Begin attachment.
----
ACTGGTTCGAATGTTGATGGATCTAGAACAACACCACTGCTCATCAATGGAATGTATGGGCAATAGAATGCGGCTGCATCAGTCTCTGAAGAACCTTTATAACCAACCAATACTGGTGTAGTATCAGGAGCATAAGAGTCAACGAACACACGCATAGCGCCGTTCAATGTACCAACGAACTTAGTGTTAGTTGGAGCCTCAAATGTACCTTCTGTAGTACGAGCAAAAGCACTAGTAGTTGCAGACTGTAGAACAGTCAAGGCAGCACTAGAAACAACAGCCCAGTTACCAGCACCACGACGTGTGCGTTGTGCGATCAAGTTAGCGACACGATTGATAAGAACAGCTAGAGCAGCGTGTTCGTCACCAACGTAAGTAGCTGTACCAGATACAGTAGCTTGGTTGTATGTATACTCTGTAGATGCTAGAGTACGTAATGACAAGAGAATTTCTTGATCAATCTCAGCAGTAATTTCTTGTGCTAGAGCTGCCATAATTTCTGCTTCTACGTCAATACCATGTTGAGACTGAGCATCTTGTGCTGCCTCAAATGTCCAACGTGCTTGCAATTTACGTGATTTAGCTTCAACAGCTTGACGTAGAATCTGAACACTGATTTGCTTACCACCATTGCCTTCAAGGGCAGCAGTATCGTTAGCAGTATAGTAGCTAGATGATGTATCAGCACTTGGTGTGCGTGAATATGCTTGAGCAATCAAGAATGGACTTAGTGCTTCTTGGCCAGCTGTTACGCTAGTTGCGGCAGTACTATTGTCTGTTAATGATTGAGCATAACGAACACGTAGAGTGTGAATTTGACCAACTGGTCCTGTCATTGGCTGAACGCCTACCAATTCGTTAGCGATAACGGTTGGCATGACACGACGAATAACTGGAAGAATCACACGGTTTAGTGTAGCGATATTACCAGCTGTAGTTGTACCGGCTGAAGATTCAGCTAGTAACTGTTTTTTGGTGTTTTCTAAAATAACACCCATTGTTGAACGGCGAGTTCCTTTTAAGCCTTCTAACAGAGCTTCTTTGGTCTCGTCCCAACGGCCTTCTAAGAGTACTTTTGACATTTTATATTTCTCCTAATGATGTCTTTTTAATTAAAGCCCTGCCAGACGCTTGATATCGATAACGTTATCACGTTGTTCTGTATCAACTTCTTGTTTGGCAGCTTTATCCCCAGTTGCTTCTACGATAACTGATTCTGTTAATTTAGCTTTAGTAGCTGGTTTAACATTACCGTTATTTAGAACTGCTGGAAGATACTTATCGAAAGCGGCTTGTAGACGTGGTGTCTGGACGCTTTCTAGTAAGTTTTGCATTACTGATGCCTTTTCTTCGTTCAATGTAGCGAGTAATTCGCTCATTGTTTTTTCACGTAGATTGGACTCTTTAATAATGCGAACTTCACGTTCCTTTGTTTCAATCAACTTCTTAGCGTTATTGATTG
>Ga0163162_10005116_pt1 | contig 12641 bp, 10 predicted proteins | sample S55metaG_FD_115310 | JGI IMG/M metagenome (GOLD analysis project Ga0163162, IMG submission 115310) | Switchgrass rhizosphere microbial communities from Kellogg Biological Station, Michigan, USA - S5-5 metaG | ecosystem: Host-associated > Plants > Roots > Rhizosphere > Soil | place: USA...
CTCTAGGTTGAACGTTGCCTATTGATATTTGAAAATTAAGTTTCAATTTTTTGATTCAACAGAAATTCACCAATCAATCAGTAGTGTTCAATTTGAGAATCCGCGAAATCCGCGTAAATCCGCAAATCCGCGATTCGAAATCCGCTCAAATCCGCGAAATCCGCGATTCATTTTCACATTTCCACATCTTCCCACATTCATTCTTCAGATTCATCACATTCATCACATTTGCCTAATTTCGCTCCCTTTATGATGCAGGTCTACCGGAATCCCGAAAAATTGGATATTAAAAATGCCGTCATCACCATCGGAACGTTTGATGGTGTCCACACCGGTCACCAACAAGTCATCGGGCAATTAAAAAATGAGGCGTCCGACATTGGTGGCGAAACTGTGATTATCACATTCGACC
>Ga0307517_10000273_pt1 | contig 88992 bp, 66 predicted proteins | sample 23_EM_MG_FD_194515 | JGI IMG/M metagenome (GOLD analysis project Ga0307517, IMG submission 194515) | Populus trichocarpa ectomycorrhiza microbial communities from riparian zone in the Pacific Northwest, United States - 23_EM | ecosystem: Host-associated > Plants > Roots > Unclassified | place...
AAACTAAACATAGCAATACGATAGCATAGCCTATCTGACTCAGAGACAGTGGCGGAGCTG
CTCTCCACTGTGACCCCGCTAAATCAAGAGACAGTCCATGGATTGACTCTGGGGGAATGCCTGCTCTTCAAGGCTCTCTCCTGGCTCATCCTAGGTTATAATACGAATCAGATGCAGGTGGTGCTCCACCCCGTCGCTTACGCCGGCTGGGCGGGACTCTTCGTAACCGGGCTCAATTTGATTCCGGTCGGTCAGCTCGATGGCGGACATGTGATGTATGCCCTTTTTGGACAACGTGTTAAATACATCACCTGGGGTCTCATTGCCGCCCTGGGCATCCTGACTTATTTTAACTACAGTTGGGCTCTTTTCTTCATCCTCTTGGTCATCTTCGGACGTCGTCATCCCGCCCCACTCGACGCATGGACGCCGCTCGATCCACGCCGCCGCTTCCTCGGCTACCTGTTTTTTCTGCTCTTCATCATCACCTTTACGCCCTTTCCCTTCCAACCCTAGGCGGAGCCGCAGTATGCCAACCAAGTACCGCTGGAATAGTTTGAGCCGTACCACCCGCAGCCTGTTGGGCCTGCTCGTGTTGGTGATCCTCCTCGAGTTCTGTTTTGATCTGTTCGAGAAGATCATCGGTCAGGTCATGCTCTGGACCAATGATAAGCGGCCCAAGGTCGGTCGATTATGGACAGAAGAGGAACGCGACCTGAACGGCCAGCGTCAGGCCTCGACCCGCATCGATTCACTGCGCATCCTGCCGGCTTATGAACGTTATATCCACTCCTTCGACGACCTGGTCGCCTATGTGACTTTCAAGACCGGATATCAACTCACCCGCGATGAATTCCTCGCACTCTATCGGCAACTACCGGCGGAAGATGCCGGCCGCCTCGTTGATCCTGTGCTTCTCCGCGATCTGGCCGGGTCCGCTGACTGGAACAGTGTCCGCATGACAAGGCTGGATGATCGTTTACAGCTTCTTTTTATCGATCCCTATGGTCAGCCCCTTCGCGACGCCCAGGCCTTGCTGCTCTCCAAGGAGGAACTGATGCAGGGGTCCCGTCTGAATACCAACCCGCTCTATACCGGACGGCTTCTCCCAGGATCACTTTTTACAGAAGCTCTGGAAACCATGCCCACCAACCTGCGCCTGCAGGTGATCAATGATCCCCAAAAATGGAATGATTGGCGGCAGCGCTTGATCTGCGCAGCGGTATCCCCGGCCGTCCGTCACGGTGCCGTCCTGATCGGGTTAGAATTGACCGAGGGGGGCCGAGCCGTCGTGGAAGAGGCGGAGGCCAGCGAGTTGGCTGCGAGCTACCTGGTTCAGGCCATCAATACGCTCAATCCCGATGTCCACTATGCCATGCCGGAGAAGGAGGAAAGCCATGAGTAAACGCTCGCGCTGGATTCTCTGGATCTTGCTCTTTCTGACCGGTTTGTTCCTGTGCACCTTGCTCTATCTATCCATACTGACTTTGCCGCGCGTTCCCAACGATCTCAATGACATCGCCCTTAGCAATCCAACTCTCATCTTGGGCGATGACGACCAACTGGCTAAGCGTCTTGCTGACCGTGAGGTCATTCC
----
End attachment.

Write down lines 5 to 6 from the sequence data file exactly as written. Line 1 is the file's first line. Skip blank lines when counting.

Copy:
AAACTAAACATAGCAATACGATAGCATAGCCTATCTGACTCAGAGACAGTGGCGGAGCTG
CTCTCCACTGTGACCCCGCTAAATCAAGAGACAGTCCATGGATTGACTCTGGGGGAATGCCTGCTCTTCAAGGCTCTCTCCTGGCTCATCCTAGGTTATAATACGAATCAGATGCAGGTGGTGCTCCACCCCGTCGCTTACGCCGGCTGGGCGGGACTCTTCGTAACCGGGCTCAATTTGATTCCGGTCGGTCAGCTCGATGGCGGACATGTGATGTATGCCCTTTTTGGACAACGTGTTAAATACATCACCTGGGGTCTCATTGCCGCCCTGGGCATCCTGACTTATTTTAACTACAGTTGGGCTCTTTTCTTCATCCTCTTGGTCATCTTCGGACGTCGTCATCCCGCCCCACTCGACGCATGGACGCCGCTCGATCCACGCCGCCGCTTCCTCGGCTACCTGTTTTTTCTGCTCTTCATCATCACCTTTACGCCCTTTCCCTTCCAACCCTAGGCGGAGCCGCAGTATGCCAACCAAGTACCGCTGGAATAGTTTGAGCCGTACCACCCGCAGCCTGTTGGGCCTGCTCGTGTTGGTGATCCTCCTCGAGTTCTGTTTTGATCTGTTCGAGAAGATCATCGGTCAGGTCATGCTCTGGACCAATGATAAGCGGCCCAAGGTCGGTCGATTATGGACAGAAGAGGAACGCGACCTGAACGGCCAGCGTCAGGCCTCGACCCGCATCGATTCACTGCGCATCCTGCCGGCTTATGAACGTTATATCCACTCCTTCGACGACCTGGTCGCCTATGTGACTTTCAAGACCGGATATCAACTCACCCGCGATGAATTCCTCGCACTCTATCGGCAACTACCGGCGGAAGATGCCGGCCGCCTCGTTGATCCTGTGCTTCTCCGCGATCTGGCCGGGTCCGCTGACTGGAACAGTGTCCGCATGACAAGGCTGGATGATCGTTTACAGCTTCTTTTTATCGATCCCTATGGTCAGCCCCTTCGCGACGCCCAGGCCTTGCTGCTCTCCAAGGAGGAACTGATGCAGGGGTCCCGTCTGAATACCAACCCGCTCTATACCGGACGGCTTCTCCCAGGATCACTTTTTACAGAAGCTCTGGAAACCATGCCCACCAACCTGCGCCTGCAGGTGATCAATGATCCCCAAAAATGGAATGATTGGCGGCAGCGCTTGATCTGCGCAGCGGTATCCCCGGCCGTCCGTCACGGTGCCGTCCTGATCGGGTTAGAATTGACCGAGGGGGGCCGAGCCGTCGTGGAAGAGGCGGAGGCCAGCGAGTTGGCTGCGAGCTACCTGGTTCAGGCCATCAATACGCTCAATCCCGATGTCCACTATGCCATGCCGGAGAAGGAGGAAAGCCATGAGTAAACGCTCGCGCTGGATTCTCTGGATCTTGCTCTTTCTGACCGGTTTGTTCCTGTGCACCTTGCTCTATCTATCCATACTGACTTTGCCGCGCGTTCCCAACGATCTCAATGACATCGCCCTTAGCAATCCAACTCTCATCTTGGGCGATGACGACCAACTGGCTAAGCGTCTTGCTGACCGTGAGGTCATTCC